Daniel Kimmerlin plat, 24 December 1785, State Plat Books (Charleston Series), 1784-1860, volume 16, page 319, item 1; Surveyor General’s Office Series S213190; SCDAH, Columbia.
 Lynn S. Teague, “The Early Moorers: Part 1,” Orangeburgh German-Swiss Newsletter 14 (Fall 2011), 91.
 Carolyn Luttrell, Honoring Adair K. Whetstone, M.D., Citizen, Physician, Humanitarian, Christian (privately published, 1953), page 77. Luttrell gives the source of this information as loose papers from a family Bible owned by an elderly Whetstone descendant.
In my work with the colonial plats in the Orangeburgh District area of South Carolina it has been rare to come across a plat drawing that shows a house location. Today’s cluster of plats at Cattle Creek and Sandy Run included one that indicates approximately where William Hart’s house was located below Orangeburgh Township.
These eleven tracts (numbers 5 and 10 were for the same land) were surveyed over a nineteen year period by three different surveyors. George Strother did the last six plats and included some details about paths (indicated by red arrows) and the location of “Mr. Hart’s House.”
The path shown on plats 7, 8, and 9 corresponds well with what is currently known as Banbury Drive. The path shown on plat 6, leading to “Mr. Hart’s House,” does not seem to exist in any modern form. The house was drawn just off the edge of the tract on plat 6 and is shown on the drawing above in an approximate location. (Note: Bowman Branch Highway did not exist until the 20th century but is labeled on the map above to help identify the area.)
Plat number 5 was surveyed for Henry Wood in April 1767 by John Mitchell. George Strother resurveyed the same tract eighteen months later for William Hart (plat number 10). Strother indicated in the text of the plat drawing that it was the same land surveyed for Wood.
Plat number 7 was first surveyed in July 1767 for Philip Lambright. He probably never took out the grant for the land as it was certified twenty years later for Peter Stalley in September 1787. Both of the Berry plats (numbers 8 and 9) reference Lambright as the adjoining owner.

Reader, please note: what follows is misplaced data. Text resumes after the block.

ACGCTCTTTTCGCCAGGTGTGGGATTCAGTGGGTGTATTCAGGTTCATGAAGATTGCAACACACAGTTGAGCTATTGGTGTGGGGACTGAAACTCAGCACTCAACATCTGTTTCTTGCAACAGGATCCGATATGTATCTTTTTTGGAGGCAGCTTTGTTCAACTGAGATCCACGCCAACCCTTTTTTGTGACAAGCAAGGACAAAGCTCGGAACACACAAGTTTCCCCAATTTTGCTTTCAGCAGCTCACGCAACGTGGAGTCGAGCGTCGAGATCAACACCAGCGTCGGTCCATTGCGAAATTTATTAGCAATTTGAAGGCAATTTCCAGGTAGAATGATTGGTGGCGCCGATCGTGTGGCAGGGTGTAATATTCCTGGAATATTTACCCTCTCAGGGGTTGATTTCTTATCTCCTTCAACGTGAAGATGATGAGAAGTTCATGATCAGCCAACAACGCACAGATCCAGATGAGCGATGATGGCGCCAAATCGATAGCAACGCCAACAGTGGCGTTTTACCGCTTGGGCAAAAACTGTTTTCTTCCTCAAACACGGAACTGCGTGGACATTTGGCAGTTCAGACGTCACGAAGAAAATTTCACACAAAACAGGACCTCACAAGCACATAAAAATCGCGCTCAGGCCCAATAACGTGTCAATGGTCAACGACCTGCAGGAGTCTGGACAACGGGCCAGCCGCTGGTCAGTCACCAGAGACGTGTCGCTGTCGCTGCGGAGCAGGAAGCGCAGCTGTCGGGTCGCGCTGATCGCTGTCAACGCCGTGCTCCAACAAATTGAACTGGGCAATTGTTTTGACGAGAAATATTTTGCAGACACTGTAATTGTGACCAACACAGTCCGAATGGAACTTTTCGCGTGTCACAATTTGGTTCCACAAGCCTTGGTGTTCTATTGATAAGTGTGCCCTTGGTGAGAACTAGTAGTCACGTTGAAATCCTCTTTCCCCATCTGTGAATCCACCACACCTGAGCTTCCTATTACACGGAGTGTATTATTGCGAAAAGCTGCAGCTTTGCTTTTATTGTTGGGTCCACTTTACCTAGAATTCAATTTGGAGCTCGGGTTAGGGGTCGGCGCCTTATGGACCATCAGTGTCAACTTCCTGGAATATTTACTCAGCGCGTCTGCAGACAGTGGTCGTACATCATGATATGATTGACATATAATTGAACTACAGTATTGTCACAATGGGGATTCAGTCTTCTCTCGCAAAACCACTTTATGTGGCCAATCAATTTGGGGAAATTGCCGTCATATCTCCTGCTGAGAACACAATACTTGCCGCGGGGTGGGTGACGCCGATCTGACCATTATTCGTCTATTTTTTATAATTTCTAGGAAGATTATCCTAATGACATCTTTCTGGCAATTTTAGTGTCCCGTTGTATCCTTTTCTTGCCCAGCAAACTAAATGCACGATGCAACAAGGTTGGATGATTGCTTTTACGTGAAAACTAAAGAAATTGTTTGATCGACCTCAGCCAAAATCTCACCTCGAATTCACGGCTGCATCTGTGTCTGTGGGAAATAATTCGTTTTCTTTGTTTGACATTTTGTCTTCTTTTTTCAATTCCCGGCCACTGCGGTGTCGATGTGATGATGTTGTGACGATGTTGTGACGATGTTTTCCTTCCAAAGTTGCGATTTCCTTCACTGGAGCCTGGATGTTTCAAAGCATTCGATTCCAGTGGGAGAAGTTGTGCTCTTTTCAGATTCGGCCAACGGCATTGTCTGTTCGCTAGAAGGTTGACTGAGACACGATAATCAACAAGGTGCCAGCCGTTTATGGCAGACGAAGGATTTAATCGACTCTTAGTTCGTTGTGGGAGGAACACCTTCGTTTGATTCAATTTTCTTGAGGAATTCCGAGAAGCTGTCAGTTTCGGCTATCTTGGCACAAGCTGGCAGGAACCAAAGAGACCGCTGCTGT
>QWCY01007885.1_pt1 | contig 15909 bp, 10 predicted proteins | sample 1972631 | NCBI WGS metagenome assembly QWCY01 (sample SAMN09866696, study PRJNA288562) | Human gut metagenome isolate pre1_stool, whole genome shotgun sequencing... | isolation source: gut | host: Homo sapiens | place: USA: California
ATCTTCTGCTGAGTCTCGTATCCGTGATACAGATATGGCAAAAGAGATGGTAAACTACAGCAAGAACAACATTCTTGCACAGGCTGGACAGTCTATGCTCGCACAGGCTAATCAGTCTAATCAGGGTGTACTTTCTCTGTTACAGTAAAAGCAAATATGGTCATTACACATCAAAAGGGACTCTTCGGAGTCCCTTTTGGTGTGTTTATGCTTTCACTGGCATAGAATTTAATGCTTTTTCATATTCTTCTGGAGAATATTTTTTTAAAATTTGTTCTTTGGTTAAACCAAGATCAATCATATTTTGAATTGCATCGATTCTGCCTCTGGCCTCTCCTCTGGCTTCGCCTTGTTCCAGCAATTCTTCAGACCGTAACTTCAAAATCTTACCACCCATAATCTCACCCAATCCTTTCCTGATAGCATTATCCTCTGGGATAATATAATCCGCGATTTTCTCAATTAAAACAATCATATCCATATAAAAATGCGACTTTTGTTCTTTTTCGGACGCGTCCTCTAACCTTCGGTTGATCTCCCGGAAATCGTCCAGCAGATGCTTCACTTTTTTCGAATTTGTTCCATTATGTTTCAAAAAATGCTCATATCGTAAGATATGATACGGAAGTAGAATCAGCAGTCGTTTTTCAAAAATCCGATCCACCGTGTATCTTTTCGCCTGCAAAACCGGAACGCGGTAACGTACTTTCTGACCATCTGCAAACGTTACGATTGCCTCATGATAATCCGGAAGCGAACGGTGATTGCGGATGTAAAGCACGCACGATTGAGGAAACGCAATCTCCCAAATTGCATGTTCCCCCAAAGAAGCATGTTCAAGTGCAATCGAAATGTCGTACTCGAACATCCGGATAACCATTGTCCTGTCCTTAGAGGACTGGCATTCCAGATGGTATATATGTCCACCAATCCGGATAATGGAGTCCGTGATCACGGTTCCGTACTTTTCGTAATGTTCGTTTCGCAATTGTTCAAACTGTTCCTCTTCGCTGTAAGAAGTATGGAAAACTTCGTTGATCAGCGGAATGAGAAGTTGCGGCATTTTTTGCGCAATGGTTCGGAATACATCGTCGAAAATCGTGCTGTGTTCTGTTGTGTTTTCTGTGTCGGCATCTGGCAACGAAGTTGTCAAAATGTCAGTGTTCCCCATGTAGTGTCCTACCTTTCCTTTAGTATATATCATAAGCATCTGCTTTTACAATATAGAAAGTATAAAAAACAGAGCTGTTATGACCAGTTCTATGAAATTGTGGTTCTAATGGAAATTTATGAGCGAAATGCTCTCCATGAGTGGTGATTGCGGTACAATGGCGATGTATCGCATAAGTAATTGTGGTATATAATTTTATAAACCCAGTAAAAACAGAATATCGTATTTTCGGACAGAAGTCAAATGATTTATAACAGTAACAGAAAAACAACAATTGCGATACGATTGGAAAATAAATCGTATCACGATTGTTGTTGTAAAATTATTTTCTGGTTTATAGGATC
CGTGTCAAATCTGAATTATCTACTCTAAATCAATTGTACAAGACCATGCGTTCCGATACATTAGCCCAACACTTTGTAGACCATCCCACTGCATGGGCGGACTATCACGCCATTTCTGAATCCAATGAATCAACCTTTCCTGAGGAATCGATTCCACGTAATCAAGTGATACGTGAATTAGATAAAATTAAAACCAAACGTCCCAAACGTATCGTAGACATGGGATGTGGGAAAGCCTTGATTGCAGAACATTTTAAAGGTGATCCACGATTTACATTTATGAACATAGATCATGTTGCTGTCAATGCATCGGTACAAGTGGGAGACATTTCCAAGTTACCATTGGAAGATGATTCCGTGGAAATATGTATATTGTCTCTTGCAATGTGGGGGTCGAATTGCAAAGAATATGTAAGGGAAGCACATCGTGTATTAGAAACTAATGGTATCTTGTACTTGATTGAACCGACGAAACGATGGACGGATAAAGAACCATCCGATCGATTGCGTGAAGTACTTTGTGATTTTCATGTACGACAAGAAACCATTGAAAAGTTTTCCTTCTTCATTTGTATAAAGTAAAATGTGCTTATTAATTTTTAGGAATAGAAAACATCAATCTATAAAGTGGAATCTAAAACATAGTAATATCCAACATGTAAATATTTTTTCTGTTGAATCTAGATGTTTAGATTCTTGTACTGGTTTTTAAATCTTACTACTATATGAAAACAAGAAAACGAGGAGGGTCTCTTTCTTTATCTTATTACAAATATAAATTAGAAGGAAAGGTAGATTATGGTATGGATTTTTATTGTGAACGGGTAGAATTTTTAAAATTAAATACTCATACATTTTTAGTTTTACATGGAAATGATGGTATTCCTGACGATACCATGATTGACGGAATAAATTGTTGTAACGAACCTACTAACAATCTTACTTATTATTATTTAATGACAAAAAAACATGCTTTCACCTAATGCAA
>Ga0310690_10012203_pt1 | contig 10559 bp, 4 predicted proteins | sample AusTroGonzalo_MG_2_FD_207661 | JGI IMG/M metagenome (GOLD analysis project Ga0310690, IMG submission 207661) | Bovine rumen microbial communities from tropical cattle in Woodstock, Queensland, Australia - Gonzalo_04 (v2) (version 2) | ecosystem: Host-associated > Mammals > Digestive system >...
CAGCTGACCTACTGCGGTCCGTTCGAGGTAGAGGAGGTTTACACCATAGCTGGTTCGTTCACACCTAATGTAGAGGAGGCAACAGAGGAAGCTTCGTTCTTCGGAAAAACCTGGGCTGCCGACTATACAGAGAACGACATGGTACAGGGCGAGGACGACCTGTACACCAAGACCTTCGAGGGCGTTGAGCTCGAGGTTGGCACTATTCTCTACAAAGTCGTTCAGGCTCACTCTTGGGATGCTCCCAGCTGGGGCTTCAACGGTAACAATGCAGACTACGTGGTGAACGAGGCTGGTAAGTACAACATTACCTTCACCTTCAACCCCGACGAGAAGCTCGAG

While looking at some later maps of this area, I noticed an interesting name. The 1913 soil survey map of the eastern portion of Orangeburgh District shows a community called Lambrick in this vicinity. While recently re-reading David Gavin’s diary, I noticed that he frequently referred to tracts of land by their original owners, regardless of who may have currently owned them. Is Lambrick perhaps a corrupted reference to Lambright? Do any of my readers have any other information on the name Lambrick in this vicinity?
As an interesting aside, notice that this soil survey map did not show the configuration of Cattle Creek and Sandy Run as accurately as the topographic map does. On the topographic map notice that after Sandy Run flows west for a short distance it then runs parallel to Cattle Creek briefly before flowing into Cattle Creek. Google Earth will confirm that the topographic map is more accurate.
Back to Mr. Hart, the owner of the house … William Hart first appeared in the Giessendanner Records when he married Sarah Young on October 3, 1750. He was described as “of the Congarees” by Rev. John Giessendanner but apparently settled below Orangeburgh Township after his marriage. Two of his children were baptized by Rev. Giessendanner in the 1750s. His daughter Grace married John Wood. In 1785 John and Grace sold 250 acres of her father’s land to Sebastian Funchess.  The tract they sold was the one labeled number 3 on my map above and probably was the location of “Mr. Hart’s House.”
 Brent Holcomb, South Carolina Deed Abstracts, 1783-1788 (Columbia: SCMAR, 1996), page 340.
For a PDF copy of the plat drawing click this link: